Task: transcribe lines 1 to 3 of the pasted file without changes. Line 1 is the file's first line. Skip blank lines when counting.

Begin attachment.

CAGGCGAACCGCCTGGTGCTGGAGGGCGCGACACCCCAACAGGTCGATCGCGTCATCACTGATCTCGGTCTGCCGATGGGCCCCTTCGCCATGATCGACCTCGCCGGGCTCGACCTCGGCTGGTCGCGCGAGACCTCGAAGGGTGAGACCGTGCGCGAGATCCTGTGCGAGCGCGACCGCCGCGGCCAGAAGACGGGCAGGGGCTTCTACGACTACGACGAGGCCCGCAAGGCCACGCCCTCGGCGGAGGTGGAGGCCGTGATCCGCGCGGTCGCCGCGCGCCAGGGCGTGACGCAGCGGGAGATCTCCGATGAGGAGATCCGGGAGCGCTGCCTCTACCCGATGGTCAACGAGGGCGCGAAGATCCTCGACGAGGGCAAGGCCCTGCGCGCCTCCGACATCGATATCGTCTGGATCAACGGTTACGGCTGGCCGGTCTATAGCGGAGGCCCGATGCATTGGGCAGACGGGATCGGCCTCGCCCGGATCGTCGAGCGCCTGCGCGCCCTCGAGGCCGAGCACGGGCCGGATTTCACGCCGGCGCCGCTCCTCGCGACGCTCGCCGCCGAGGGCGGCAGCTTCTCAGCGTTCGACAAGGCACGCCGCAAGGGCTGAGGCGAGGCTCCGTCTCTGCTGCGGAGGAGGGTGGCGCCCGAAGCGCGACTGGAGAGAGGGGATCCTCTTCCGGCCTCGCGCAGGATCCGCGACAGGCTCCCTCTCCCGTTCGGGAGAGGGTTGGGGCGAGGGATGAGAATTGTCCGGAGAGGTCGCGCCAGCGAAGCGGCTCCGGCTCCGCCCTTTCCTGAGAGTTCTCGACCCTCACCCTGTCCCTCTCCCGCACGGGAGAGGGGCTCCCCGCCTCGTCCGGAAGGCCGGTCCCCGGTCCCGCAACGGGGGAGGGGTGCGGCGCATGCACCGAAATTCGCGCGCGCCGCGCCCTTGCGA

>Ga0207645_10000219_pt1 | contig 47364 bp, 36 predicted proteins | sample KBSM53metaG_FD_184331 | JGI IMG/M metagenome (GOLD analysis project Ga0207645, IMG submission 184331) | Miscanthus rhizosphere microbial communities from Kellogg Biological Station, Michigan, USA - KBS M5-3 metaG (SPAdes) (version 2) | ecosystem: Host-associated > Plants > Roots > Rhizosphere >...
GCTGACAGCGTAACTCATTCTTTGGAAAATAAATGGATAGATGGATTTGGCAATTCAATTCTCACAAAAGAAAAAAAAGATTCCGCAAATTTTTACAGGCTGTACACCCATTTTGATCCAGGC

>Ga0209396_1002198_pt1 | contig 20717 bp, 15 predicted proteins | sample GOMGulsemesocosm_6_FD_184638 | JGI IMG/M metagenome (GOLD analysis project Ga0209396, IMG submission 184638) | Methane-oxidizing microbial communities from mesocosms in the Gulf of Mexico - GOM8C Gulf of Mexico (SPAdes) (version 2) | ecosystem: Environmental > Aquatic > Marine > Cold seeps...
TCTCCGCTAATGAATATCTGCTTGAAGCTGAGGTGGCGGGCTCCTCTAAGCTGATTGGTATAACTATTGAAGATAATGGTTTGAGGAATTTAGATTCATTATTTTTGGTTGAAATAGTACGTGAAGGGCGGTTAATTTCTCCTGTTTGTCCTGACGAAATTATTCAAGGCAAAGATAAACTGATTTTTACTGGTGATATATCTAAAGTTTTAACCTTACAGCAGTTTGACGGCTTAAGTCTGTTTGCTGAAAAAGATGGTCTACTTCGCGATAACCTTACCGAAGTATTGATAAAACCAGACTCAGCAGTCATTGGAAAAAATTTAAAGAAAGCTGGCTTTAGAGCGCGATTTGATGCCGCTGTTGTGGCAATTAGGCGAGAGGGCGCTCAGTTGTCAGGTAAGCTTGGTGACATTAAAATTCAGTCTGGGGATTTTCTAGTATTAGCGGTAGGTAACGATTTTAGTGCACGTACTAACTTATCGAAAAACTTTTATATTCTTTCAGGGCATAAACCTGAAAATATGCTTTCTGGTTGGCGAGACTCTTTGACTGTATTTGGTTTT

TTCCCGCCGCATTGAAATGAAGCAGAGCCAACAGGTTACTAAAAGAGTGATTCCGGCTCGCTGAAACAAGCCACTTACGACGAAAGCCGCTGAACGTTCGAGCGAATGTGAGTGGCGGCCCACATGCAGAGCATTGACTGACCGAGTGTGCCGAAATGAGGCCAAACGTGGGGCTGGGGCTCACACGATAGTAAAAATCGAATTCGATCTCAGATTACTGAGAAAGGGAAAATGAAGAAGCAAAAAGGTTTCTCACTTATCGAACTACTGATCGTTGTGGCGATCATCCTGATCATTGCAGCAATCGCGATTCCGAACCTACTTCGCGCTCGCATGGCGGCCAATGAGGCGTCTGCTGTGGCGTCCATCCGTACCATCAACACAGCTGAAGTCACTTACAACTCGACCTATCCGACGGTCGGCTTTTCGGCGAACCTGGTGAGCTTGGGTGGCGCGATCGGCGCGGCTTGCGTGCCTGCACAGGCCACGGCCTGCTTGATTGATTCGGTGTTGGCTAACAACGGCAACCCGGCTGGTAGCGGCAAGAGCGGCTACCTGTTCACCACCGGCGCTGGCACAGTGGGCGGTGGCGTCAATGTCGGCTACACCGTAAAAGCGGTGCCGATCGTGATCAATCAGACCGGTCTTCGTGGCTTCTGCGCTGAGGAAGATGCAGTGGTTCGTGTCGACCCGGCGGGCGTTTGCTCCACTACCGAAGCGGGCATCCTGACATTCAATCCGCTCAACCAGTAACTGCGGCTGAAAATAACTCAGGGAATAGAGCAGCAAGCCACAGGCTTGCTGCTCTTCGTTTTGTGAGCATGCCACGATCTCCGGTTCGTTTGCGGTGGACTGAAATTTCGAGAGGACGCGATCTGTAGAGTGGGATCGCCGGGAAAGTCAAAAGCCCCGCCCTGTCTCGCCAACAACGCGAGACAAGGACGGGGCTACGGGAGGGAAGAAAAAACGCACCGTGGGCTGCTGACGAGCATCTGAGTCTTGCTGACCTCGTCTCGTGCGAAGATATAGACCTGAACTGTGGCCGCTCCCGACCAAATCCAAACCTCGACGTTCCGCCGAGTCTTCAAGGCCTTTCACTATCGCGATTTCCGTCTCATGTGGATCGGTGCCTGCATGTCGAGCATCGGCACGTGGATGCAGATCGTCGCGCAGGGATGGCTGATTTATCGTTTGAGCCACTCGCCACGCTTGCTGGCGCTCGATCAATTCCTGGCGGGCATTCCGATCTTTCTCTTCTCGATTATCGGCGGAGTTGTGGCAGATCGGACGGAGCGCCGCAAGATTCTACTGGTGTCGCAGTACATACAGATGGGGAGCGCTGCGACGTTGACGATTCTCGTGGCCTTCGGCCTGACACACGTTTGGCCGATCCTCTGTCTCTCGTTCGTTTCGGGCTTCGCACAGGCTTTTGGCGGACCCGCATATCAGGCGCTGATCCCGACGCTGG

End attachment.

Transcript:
CAGGCGAACCGCCTGGTGCTGGAGGGCGCGACACCCCAACAGGTCGATCGCGTCATCACTGATCTCGGTCTGCCGATGGGCCCCTTCGCCATGATCGACCTCGCCGGGCTCGACCTCGGCTGGTCGCGCGAGACCTCGAAGGGTGAGACCGTGCGCGAGATCCTGTGCGAGCGCGACCGCCGCGGCCAGAAGACGGGCAGGGGCTTCTACGACTACGACGAGGCCCGCAAGGCCACGCCCTCGGCGGAGGTGGAGGCCGTGATCCGCGCGGTCGCCGCGCGCCAGGGCGTGACGCAGCGGGAGATCTCCGATGAGGAGATCCGGGAGCGCTGCCTCTACCCGATGGTCAACGAGGGCGCGAAGATCCTCGACGAGGGCAAGGCCCTGCGCGCCTCCGACATCGATATCGTCTGGATCAACGGTTACGGCTGGCCGGTCTATAGCGGAGGCCCGATGCATTGGGCAGACGGGATCGGCCTCGCCCGGATCGTCGAGCGCCTGCGCGCCCTCGAGGCCGAGCACGGGCCGGATTTCACGCCGGCGCCGCTCCTCGCGACGCTCGCCGCCGAGGGCGGCAGCTTCTCAGCGTTCGACAAGGCACGCCGCAAGGGCTGAGGCGAGGCTCCGTCTCTGCTGCGGAGGAGGGTGGCGCCCGAAGCGCGACTGGAGAGAGGGGATCCTCTTCCGGCCTCGCGCAGGATCCGCGACAGGCTCCCTCTCCCGTTCGGGAGAGGGTTGGGGCGAGGGATGAGAATTGTCCGGAGAGGTCGCGCCAGCGAAGCGGCTCCGGCTCCGCCCTTTCCTGAGAGTTCTCGACCCTCACCCTGTCCCTCTCCCGCACGGGAGAGGGGCTCCCCGCCTCGTCCGGAAGGCCGGTCCCCGGTCCCGCAACGGGGGAGGGGTGCGGCGCATGCACCGAAATTCGCGCGCGCCGCGCCCTTGCGA

>Ga0207645_10000219_pt1 | contig 47364 bp, 36 predicted proteins | sample KBSM53metaG_FD_184331 | JGI IMG/M metagenome (GOLD analysis project Ga0207645, IMG submission 184331) | Miscanthus rhizosphere microbial communities from Kellogg Biological Station, Michigan, USA - KBS M5-3 metaG (SPAdes) (version 2) | ecosystem: Host-associated > Plants > Roots > Rhizosphere >...
GCTGACAGCGTAACTCATTCTTTGGAAAATAAATGGATAGATGGATTTGGCAATTCAATTCTCACAAAAGAAAAAAAAGATTCCGCAAATTTTTACAGGCTGTACACCCATTTTGATCCAGGC